The overnight boost most likely from a blood bag would be my guess, so maybe one contaminated with traces of testosterone from earlier training blocks?
 
Re: Re:

brownbobby said:
Not sure, it's certainly what's always cited as the reason for the failed test, but Floyd himself I think has always denied using testosterone before the test despite admitting to most other doping methods imaginable.

The overnight boost most likely from a blood bag would be my guess, so maybe one contaminated with traces of testosterone from earlier training blocks?
So Hamilton Jullrich, Hincapie, Yates and loads of others were doing blood bags like Floyd - for a list of cyclists in the peloton a single doctor was servicing google Fuentes ex Kelme.

Just what do you suggest was in the blood bag Floyd used that night that the others did not have access to ?
 
Re: Re:

Freddythefrog said:
brownbobby said:
Not sure, it's certainly what's always cited as the reason for the failed test, but Floyd himself I think has always denied using testosterone before the test despite admitting to most other doping methods imaginable.

The overnight boost most likely from a blood bag would be my guess, so maybe one contaminated with traces of testosterone from earlier training blocks?
So Hamilton Jullrich, Hincapie, Yates and loads of others were doing blood bags like Floyd - for a list of cyclists in the peloton a single doctor was servicing google Fuentes ex Kelme.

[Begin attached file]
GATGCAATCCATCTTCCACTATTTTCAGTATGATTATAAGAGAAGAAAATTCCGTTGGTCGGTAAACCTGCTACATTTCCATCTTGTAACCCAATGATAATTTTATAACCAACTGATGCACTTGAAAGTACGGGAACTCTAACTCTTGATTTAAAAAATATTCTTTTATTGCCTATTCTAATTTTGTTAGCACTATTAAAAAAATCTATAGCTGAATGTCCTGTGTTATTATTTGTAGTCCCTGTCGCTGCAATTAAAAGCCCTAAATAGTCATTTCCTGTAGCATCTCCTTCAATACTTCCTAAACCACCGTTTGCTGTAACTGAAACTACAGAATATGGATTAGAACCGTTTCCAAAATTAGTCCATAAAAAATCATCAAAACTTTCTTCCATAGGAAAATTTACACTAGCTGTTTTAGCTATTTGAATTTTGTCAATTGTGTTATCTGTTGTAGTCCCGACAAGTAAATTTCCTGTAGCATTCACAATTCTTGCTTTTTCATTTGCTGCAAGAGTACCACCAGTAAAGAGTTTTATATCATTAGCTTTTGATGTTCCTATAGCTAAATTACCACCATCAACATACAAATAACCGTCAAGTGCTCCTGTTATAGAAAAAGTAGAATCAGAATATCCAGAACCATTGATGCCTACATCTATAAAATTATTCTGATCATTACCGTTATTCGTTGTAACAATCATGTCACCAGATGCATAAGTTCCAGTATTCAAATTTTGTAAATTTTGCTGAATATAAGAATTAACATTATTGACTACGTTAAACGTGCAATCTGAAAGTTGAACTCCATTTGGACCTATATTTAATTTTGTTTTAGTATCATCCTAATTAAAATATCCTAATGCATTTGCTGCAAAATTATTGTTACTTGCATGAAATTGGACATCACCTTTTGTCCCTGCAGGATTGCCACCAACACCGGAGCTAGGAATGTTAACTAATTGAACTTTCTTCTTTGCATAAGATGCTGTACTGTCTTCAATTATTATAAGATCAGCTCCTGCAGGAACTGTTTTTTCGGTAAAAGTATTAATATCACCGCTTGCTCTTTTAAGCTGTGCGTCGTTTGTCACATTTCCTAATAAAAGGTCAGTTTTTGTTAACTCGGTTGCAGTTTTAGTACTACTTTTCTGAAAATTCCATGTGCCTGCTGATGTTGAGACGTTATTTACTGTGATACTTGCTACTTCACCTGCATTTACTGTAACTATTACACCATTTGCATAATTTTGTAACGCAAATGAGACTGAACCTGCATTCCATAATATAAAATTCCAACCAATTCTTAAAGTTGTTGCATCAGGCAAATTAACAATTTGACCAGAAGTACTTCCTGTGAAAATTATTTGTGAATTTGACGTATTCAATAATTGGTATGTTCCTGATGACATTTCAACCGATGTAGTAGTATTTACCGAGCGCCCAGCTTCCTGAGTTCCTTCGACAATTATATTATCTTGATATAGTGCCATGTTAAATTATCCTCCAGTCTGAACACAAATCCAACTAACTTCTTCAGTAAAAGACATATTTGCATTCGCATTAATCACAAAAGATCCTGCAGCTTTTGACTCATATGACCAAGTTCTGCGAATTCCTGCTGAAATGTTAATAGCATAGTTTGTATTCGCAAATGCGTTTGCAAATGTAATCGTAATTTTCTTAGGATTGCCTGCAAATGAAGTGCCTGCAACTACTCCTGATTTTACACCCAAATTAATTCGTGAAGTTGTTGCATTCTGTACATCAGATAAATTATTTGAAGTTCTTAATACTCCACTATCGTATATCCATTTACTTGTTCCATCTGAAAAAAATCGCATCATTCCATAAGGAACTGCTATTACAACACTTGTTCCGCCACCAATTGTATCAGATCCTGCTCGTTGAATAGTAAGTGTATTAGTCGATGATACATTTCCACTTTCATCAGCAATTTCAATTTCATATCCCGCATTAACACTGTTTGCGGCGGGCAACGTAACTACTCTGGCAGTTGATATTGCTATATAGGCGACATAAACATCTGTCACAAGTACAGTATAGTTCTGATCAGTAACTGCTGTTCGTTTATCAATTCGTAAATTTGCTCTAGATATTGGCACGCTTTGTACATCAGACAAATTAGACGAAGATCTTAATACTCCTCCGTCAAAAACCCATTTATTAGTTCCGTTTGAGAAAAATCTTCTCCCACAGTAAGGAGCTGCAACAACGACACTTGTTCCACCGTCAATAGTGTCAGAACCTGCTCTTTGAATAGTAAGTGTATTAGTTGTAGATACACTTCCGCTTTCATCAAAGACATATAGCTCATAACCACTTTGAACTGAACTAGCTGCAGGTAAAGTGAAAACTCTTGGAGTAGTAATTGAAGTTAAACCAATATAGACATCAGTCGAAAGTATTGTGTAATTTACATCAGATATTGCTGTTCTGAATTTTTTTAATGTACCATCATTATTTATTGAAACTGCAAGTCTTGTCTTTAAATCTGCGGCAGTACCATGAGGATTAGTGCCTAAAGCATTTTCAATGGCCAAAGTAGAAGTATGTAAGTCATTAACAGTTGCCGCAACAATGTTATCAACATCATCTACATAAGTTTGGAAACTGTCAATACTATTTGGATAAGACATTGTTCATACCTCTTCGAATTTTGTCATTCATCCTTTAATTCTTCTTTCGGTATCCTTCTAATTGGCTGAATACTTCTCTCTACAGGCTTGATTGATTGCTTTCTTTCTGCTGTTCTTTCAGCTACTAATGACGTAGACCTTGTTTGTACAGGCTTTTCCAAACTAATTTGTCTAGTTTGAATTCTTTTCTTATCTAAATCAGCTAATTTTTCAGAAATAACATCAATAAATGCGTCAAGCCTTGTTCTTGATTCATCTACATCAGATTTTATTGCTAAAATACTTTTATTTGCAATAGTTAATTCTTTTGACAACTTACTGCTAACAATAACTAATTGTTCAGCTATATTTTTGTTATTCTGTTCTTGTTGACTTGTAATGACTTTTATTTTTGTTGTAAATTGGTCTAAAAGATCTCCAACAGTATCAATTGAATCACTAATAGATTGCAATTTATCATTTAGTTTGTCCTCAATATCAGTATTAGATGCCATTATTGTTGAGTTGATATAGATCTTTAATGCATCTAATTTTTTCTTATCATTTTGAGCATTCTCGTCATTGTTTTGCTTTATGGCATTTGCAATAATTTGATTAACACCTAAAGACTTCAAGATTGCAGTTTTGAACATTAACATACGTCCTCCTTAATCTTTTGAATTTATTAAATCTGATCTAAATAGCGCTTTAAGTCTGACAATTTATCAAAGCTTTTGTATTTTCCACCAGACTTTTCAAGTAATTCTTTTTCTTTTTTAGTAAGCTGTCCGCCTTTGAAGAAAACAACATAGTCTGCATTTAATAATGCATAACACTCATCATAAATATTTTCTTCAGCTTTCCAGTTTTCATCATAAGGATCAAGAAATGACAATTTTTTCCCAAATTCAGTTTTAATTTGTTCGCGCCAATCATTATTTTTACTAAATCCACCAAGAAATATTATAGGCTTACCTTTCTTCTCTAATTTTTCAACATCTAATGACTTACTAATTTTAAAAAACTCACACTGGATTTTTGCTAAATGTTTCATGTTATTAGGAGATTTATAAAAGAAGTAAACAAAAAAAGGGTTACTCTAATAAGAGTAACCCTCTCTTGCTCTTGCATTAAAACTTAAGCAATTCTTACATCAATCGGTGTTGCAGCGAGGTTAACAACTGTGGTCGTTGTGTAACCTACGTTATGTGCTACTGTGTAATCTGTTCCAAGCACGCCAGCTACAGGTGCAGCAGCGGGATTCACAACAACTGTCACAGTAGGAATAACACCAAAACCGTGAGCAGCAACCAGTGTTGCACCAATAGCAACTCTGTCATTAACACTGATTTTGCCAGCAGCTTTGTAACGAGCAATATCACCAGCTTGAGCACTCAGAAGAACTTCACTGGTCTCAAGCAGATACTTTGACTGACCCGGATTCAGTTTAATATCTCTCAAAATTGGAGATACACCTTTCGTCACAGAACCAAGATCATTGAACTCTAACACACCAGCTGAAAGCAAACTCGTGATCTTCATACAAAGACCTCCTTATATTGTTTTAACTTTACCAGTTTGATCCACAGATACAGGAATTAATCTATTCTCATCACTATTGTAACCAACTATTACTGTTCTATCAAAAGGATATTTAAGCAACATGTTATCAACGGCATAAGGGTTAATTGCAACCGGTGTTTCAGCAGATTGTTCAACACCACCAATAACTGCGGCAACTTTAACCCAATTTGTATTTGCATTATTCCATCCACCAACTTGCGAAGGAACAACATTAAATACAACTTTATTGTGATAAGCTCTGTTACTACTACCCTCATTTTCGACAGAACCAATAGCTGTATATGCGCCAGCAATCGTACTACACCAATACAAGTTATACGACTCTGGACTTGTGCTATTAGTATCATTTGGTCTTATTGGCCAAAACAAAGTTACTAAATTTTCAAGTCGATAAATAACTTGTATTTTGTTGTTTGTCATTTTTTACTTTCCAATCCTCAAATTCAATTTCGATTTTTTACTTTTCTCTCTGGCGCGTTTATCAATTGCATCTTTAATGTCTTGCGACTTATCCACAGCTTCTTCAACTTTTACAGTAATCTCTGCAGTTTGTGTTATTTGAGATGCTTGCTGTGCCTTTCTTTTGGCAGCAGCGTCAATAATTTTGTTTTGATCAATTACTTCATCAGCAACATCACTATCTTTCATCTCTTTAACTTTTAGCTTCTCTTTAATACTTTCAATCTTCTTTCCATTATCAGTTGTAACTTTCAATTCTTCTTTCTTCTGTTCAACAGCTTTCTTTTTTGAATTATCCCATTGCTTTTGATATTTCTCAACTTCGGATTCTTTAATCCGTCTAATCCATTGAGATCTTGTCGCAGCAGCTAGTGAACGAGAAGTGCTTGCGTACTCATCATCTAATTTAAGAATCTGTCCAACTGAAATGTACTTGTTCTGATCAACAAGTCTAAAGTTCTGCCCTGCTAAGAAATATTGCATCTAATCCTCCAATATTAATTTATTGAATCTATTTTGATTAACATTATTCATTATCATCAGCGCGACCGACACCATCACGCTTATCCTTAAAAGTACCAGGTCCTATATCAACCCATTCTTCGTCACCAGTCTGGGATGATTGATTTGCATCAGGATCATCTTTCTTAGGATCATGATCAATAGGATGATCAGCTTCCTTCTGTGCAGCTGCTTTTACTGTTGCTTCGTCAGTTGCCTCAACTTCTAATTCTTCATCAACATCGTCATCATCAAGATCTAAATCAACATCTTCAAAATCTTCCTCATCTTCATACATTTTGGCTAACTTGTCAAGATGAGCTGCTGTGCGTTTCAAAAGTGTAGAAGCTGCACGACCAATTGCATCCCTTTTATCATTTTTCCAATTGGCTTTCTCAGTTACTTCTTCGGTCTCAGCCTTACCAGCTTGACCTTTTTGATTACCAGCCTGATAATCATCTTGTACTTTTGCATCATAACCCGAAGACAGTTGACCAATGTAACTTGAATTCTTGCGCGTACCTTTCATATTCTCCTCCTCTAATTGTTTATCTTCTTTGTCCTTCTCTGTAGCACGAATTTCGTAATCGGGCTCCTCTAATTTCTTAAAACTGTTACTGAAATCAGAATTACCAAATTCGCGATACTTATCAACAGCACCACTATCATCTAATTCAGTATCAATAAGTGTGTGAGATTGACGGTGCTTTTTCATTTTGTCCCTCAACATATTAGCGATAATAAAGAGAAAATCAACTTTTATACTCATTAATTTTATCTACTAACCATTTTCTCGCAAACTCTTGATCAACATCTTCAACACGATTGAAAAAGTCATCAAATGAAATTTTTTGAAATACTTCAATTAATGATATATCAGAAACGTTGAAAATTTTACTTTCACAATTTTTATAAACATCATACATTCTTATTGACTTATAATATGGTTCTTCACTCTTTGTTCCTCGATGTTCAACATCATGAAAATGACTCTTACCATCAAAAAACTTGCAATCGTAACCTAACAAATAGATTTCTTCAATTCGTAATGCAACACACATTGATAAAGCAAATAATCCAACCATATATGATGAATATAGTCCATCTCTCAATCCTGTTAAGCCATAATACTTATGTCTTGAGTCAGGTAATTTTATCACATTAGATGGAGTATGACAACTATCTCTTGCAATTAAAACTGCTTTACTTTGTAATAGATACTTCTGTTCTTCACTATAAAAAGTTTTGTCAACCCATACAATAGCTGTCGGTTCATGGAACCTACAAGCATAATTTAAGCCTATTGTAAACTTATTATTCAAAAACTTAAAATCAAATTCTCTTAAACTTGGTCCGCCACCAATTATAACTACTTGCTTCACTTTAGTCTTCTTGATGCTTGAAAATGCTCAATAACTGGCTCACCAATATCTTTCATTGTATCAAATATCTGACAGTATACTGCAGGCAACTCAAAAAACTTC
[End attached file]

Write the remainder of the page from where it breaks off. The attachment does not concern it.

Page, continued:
Just what do you suggest was in the blood bag Floyd used that night that the others did not have access to ?
You can't do a blood bag every night, and there's no reason to believe all the other riders you mention would have done one all at the same time and so late in the race. Certainly any number of techniques could have caused the recovery that Floyd showed. Also, he was after all the strongest rider in the race by a fair margin on all the other days.

Could he have been motor-doping? I guess it's possible but it does not explain the entire ride. He gained time for far too long for it to have been the only factor. There was a curious bike change late that causes some suspicion but he'd gained a ton of time already, so it's an incomplete explanation...at best.
 
Re: Re:

Freddythefrog said:
brownbobby said:
Not sure, it's certainly what's always cited as the reason for the failed test, but Floyd himself I think has always denied using testosterone before the test despite admitting to most other doping methods imaginable.

The overnight boost most likely from a blood bag would be my guess, so maybe one contaminated with traces of testosterone from earlier training blocks?
So Hamilton Jullrich, Hincapie, Yates and loads of others were doing blood bags like Floyd - for a list of cyclists in the peloton a single doctor was servicing google Fuentes ex Kelme.